Jillian C. York is the EFF's Director for International Freedom of Expression
In a Facebook Live address this afternoon, Mark Zuckerberg shared his views on freedom of expression in our current era. The speech, which addressed the evolution of his views over time, the role of the internet in political discourse, and the role of Facebook in upholding freedom of expression, was 23 minutes of contradictions, unsubstantiated postulations, and a Cliff Notes version of free speech history.
The speech comes at a time when Facebook is under pressure from countless actors, from foreign governments to civil and human rights groups in the United States and abroad, to impose greater restrictions on hateful speech, misinformation, and terrorism on the platform. Such pressure isn’t new, but it certainly is mounting. And until today, Facebook appeared to be cracking under the weight. Given that context, his choice to take a stand for free expression feels significant.
“Giving more people a voice gives power to the powerless and it pushes society to get better over time,” Zuckerberg said.
But, to free expression advocates like me, Zuckerberg’s speech feels like empty words in the absence of any concrete changes to the company’s questionable policies on speech. Just this month, the company announced controversial exceptions to its fact-checking policies and prohibition on hate speech for politicians, effectively creating a separate and higher tier for those whose words have more power to harm than those of ordinary citizens. Facebook’s VP of Global Affairs and Communications Nick Clegg—himself a former politician—stated that he didn’t believe it would be “acceptable to society at large to have a private company … become a self-appointed referee for everything that politicians say.”
In asserting a fresh stance on free expression, Zuckerberg might have, for instance, reconsidered Facebook’s long-criticized “authentic name policy” that puts users around the world at risk of harm, but which the company insists allows for greater civility, despite ample evidence to the contrary. He could have listened more closely to the women and non-binary users, as well as the artist communities of Facebook who have protested the company’s ban on “female nipples” as discriminatory and outdated (in his speech, he called pornography “harmful” but said nothing about nudity). Zuckerberg might have reconsidered the company’s ever-expanding use of AI to adjudicate hate speech, given its clearly negative impact on LGBTQ users. Or, when he was speaking pridefully about how the “Black Lives Matter” hashtag was first mentioned on Facebook, he might have also acknowledged his company’s role in silencing important speech related to the movement.
Facebook has the right to moderate speech as it sees fit, but human rights advocates argue that it does so in a manner that is both inconsistent and opaque. In 2018, a group of academics and free expression advocates (myself included) drafted the Santa Clara Principles on Transparency and Accountability in Content Moderation—a concrete attempt at pushing companies, including Facebook, to provide greater insight to users and the public. The principles demand that companies publish comprehensive transparency reports, provide notification to users when their content is removed, and offer a robust appeals process.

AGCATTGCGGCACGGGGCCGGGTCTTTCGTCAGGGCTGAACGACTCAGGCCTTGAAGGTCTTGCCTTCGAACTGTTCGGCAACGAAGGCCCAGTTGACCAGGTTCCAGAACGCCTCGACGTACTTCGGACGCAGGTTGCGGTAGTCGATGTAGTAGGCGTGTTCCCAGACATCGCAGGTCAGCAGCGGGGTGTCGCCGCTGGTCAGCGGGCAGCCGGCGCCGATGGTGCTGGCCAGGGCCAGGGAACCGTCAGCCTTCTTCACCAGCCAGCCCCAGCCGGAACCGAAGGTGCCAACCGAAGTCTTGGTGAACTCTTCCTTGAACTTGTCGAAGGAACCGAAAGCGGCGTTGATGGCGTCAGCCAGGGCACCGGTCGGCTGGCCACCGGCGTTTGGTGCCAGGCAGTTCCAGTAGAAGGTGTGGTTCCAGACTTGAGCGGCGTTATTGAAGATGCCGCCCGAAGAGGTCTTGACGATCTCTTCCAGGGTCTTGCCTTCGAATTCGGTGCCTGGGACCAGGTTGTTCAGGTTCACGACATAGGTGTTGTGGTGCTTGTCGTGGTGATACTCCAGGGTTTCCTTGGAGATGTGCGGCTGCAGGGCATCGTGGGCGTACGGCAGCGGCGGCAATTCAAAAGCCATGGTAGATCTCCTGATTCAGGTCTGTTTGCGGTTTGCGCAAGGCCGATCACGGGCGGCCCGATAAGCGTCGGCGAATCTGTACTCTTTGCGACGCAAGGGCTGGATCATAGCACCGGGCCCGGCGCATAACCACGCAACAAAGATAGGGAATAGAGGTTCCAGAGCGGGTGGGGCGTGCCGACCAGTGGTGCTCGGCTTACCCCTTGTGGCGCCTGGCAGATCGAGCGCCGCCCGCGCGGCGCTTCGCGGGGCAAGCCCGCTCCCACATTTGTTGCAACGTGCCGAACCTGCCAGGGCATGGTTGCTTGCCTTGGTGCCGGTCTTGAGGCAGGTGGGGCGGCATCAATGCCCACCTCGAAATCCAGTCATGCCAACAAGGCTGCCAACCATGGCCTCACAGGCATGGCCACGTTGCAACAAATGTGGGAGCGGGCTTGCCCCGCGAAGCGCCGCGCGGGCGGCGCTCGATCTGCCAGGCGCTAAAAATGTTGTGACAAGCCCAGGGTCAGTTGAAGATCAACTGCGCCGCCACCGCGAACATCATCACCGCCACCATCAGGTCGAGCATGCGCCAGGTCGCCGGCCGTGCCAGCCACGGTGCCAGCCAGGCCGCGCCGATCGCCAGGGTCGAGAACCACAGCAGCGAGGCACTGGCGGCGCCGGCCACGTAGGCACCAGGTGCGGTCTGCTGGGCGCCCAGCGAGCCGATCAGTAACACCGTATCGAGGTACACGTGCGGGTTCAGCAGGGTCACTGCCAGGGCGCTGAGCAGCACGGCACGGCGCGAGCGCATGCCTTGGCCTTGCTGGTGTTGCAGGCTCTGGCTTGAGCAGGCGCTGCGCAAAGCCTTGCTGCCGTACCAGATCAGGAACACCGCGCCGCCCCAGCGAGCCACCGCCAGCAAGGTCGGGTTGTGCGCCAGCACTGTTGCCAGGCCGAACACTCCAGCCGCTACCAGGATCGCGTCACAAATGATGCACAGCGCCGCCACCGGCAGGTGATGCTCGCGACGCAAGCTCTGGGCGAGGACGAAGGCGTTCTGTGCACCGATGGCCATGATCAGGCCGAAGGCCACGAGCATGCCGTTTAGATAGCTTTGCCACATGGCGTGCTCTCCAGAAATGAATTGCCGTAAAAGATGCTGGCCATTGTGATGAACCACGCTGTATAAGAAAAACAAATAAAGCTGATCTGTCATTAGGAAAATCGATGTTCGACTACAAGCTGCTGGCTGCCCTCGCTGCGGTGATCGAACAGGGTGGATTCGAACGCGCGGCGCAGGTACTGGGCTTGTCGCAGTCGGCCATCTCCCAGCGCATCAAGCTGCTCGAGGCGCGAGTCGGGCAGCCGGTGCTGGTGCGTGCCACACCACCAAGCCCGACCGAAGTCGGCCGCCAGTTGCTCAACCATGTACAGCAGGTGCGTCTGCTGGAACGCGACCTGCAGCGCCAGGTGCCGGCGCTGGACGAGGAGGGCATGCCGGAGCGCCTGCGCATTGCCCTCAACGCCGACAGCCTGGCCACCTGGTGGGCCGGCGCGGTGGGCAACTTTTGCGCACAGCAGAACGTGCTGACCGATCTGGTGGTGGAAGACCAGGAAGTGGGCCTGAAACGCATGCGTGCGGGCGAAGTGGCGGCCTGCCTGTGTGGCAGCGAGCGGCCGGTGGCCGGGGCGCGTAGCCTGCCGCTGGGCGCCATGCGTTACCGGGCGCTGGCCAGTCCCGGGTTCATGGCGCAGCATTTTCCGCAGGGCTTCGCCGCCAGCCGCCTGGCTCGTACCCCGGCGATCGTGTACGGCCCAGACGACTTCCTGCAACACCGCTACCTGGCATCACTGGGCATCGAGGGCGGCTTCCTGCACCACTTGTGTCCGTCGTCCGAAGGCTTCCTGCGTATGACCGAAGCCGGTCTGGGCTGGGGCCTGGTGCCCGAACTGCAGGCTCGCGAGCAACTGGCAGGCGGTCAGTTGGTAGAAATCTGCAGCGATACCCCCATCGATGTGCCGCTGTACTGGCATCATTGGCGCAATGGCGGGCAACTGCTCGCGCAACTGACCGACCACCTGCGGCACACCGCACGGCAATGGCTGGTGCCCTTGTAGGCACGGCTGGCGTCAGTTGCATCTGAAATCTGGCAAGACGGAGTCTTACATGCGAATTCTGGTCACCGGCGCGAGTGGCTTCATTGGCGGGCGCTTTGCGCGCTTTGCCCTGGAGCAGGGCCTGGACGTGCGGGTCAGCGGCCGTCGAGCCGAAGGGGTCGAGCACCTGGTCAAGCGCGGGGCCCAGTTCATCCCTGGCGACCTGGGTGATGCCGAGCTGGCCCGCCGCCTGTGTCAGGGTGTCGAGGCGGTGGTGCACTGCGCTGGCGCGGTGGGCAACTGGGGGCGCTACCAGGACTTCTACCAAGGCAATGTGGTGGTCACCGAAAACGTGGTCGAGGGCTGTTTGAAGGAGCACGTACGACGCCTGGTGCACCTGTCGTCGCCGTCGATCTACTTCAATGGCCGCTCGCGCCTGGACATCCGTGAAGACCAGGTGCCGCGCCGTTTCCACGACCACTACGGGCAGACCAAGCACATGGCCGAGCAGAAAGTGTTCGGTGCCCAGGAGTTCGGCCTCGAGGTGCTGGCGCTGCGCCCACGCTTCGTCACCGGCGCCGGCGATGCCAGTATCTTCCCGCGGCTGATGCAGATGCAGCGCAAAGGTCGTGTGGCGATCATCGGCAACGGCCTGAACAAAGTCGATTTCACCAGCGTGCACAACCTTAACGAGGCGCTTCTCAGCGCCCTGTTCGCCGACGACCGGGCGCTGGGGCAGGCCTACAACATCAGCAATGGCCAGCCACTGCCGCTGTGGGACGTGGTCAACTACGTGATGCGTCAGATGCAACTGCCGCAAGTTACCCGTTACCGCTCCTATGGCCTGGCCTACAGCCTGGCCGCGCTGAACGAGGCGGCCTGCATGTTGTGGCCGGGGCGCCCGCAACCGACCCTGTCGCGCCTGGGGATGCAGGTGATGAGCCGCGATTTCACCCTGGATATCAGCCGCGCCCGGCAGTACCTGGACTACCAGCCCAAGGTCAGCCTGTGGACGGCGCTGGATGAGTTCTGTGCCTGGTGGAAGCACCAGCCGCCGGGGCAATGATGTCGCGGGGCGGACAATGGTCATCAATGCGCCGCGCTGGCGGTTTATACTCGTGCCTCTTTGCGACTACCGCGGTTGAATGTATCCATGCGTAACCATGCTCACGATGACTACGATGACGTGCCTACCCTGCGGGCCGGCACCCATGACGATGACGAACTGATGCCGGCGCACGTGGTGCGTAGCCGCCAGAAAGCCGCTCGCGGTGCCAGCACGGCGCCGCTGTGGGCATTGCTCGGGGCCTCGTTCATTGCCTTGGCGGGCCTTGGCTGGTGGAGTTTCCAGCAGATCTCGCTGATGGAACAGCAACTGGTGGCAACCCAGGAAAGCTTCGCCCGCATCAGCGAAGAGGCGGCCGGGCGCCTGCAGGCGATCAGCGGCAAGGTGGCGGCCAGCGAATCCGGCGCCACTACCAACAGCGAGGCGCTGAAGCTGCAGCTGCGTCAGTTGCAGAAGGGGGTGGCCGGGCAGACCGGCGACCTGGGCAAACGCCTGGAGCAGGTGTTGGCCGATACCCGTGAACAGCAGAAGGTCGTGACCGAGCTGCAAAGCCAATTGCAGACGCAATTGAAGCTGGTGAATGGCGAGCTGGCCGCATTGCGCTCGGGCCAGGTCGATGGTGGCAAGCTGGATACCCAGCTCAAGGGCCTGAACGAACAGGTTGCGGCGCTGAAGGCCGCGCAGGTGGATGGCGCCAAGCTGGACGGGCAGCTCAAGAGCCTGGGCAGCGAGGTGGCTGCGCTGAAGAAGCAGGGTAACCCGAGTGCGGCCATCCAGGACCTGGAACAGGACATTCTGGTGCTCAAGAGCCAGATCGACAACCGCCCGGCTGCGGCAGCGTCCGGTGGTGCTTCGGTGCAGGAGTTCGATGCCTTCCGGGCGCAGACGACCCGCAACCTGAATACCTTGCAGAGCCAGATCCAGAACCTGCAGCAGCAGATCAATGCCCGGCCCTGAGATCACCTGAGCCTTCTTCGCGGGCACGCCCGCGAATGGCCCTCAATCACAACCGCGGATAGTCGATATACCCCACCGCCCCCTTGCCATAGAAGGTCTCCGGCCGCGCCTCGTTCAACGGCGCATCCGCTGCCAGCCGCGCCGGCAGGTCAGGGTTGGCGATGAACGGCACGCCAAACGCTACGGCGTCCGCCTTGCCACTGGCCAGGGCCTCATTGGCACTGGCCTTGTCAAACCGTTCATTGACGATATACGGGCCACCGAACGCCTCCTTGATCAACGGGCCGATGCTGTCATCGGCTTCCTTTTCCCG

In an open letter to Zuckerberg, the authors—as well as more than a hundred organizations from all over the world—implored Facebook to implement the principles. The company responded somewhat favorably, expanding its appeals process and transparency reporting and initiating conversations with some of the groups involved. Notably absent from the conversation? Zuckerberg. In fact, while he’s reportedly had numerous private dinners with conservative figures with unfounded complaints about the platform’s political biases, there have been no reports of similar meals shared with free expression experts.
Zuckerberg’s speech will surely anger those who seek to push Facebook to censor more speech, but overall—despite his sophomoric understanding of his own company’s role as arbiter—his positions were fairly measured. He clarified that Facebook has chosen to stay out of the Chinese market, reaffirmed the importance of free expression in political ads, and spoke of measuring true harm in attempts to define dangerous speech.
Still, Zuckerberg must decide if Facebook is willing to walk the walk he set out today in his rhetoric. “I believe we have two responsibilities: to remove content when it could cause real danger as effectively as we can, and to fight to uphold as wide a definition of freedom of expression as possible,” he proclaimed, “and not allow the definition of what is considered dangerous to expand beyond what is absolutely necessary … [that’s] what I’m committed to.”
If he truly believes what he’s saying, then it’s time for him to listen to free expression advocates and recognize that, until Facebook changes its policies, they’re merely empty words.